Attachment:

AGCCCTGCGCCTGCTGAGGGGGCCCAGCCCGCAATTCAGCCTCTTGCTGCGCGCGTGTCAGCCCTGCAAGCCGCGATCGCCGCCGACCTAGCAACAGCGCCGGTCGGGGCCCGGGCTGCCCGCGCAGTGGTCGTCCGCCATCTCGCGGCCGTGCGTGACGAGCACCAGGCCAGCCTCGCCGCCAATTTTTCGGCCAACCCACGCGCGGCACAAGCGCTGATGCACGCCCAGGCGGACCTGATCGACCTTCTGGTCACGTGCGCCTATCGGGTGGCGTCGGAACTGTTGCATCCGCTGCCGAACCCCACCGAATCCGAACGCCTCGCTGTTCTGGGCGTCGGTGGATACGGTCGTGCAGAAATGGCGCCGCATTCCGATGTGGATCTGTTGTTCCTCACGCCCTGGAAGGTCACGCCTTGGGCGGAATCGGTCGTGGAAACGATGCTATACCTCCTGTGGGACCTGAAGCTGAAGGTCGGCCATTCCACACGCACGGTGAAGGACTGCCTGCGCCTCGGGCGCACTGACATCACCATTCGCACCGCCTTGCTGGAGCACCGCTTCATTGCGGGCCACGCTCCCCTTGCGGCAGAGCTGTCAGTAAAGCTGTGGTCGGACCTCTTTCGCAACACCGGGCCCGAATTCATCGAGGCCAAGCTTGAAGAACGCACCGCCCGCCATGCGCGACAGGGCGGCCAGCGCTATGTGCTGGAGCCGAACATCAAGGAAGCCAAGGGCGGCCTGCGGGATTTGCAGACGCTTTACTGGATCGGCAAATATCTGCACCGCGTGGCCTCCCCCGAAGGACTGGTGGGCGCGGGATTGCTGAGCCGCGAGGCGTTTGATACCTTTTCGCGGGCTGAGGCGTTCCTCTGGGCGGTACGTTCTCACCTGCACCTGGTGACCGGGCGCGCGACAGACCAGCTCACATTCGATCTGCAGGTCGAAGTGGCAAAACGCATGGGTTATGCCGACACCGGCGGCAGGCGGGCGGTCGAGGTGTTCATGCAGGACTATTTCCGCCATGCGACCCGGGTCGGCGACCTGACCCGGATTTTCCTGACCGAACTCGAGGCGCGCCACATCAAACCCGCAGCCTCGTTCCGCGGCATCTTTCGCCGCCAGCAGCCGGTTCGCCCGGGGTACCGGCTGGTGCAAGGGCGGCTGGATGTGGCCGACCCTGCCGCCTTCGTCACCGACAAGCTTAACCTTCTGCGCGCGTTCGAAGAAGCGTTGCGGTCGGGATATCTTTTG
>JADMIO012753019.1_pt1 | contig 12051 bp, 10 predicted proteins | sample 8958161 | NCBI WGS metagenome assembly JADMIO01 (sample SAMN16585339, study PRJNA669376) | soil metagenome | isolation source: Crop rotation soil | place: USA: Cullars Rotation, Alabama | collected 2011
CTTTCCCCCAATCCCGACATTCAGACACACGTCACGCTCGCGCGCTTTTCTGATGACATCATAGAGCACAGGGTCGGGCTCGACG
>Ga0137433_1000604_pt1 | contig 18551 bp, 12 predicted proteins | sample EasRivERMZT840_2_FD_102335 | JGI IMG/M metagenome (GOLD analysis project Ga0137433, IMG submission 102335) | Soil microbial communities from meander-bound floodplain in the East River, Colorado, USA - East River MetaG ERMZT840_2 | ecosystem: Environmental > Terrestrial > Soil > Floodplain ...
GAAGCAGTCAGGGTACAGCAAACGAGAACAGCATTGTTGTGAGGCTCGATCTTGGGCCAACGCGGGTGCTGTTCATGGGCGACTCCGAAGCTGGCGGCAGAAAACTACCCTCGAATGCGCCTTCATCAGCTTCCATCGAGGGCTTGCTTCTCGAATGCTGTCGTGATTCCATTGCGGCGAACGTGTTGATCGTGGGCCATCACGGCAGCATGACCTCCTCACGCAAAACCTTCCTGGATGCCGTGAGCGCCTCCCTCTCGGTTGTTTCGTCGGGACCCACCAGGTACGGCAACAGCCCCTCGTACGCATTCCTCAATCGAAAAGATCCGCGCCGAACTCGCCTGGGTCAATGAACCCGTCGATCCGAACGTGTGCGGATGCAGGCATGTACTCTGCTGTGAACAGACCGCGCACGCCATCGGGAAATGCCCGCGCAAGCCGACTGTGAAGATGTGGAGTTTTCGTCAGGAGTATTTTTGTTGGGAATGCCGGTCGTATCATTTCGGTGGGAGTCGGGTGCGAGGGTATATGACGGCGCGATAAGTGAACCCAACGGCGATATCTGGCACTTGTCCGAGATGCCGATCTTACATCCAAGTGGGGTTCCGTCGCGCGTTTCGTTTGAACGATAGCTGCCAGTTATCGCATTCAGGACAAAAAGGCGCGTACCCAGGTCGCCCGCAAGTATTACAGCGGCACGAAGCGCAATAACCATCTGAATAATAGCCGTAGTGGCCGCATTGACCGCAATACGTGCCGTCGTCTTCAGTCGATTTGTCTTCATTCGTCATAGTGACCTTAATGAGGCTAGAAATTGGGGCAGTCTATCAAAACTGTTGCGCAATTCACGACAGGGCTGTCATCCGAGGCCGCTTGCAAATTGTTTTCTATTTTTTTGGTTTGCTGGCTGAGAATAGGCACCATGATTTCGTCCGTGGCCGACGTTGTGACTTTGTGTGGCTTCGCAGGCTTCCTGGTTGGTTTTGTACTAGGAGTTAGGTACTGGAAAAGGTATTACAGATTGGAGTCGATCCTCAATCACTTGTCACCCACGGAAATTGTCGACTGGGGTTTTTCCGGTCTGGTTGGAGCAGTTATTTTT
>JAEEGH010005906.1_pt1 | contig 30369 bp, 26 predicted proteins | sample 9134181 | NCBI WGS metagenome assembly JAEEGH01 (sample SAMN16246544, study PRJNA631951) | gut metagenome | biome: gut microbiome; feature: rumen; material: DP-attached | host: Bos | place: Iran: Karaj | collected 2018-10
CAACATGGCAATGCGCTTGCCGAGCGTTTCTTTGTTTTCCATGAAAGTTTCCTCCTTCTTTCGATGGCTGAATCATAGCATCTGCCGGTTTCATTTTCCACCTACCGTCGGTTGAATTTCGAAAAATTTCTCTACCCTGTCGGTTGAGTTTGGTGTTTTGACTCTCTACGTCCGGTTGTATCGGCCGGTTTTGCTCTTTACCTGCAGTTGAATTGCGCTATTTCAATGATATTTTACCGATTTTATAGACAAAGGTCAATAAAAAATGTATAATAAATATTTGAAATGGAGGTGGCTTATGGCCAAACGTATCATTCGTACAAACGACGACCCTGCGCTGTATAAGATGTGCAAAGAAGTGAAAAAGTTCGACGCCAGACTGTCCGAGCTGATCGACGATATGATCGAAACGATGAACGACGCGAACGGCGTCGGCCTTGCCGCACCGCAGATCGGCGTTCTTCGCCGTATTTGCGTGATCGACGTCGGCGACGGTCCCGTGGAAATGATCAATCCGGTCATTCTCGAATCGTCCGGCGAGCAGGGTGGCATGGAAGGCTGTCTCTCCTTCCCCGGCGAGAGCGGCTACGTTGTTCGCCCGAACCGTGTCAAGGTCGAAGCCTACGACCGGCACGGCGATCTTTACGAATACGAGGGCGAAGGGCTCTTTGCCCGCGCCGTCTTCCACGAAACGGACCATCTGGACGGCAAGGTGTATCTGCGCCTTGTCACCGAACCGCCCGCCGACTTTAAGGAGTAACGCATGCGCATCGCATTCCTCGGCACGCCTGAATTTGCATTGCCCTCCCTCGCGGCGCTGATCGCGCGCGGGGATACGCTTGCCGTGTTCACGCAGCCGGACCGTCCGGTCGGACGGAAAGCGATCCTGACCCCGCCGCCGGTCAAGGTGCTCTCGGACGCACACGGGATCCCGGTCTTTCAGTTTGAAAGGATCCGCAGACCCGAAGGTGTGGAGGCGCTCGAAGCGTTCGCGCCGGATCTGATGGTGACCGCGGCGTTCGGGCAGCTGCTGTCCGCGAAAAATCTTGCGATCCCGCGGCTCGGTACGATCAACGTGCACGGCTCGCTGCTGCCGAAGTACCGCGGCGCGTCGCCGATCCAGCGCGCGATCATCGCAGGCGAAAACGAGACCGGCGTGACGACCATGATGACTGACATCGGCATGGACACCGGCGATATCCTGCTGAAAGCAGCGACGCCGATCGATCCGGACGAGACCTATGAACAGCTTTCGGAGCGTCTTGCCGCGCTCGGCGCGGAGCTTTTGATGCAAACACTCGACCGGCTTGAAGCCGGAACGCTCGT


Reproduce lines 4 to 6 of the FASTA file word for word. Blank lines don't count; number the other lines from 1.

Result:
>Ga0137433_1000604_pt1 | contig 18551 bp, 12 predicted proteins | sample EasRivERMZT840_2_FD_102335 | JGI IMG/M metagenome (GOLD analysis project Ga0137433, IMG submission 102335) | Soil microbial communities from meander-bound floodplain in the East River, Colorado, USA - East River MetaG ERMZT840_2 | ecosystem: Environmental > Terrestrial > Soil > Floodplain ...
GAAGCAGTCAGGGTACAGCAAACGAGAACAGCATTGTTGTGAGGCTCGATCTTGGGCCAACGCGGGTGCTGTTCATGGGCGACTCCGAAGCTGGCGGCAGAAAACTACCCTCGAATGCGCCTTCATCAGCTTCCATCGAGGGCTTGCTTCTCGAATGCTGTCGTGATTCCATTGCGGCGAACGTGTTGATCGTGGGCCATCACGGCAGCATGACCTCCTCACGCAAAACCTTCCTGGATGCCGTGAGCGCCTCCCTCTCGGTTGTTTCGTCGGGACCCACCAGGTACGGCAACAGCCCCTCGTACGCATTCCTCAATCGAAAAGATCCGCGCCGAACTCGCCTGGGTCAATGAACCCGTCGATCCGAACGTGTGCGGATGCAGGCATGTACTCTGCTGTGAACAGACCGCGCACGCCATCGGGAAATGCCCGCGCAAGCCGACTGTGAAGATGTGGAGTTTTCGTCAGGAGTATTTTTGTTGGGAATGCCGGTCGTATCATTTCGGTGGGAGTCGGGTGCGAGGGTATATGACGGCGCGATAAGTGAACCCAACGGCGATATCTGGCACTTGTCCGAGATGCCGATCTTACATCCAAGTGGGGTTCCGTCGCGCGTTTCGTTTGAACGATAGCTGCCAGTTATCGCATTCAGGACAAAAAGGCGCGTACCCAGGTCGCCCGCAAGTATTACAGCGGCACGAAGCGCAATAACCATCTGAATAATAGCCGTAGTGGCCGCATTGACCGCAATACGTGCCGTCGTCTTCAGTCGATTTGTCTTCATTCGTCATAGTGACCTTAATGAGGCTAGAAATTGGGGCAGTCTATCAAAACTGTTGCGCAATTCACGACAGGGCTGTCATCCGAGGCCGCTTGCAAATTGTTTTCTATTTTTTTGGTTTGCTGGCTGAGAATAGGCACCATGATTTCGTCCGTGGCCGACGTTGTGACTTTGTGTGGCTTCGCAGGCTTCCTGGTTGGTTTTGTACTAGGAGTTAGGTACTGGAAAAGGTATTACAGATTGGAGTCGATCCTCAATCACTTGTCACCCACGGAAATTGTCGACTGGGGTTTTTCCGGTCTGGTTGGAGCAGTTATTTTT
>JAEEGH010005906.1_pt1 | contig 30369 bp, 26 predicted proteins | sample 9134181 | NCBI WGS metagenome assembly JAEEGH01 (sample SAMN16246544, study PRJNA631951) | gut metagenome | biome: gut microbiome; feature: rumen; material: DP-attached | host: Bos | place: Iran: Karaj | collected 2018-10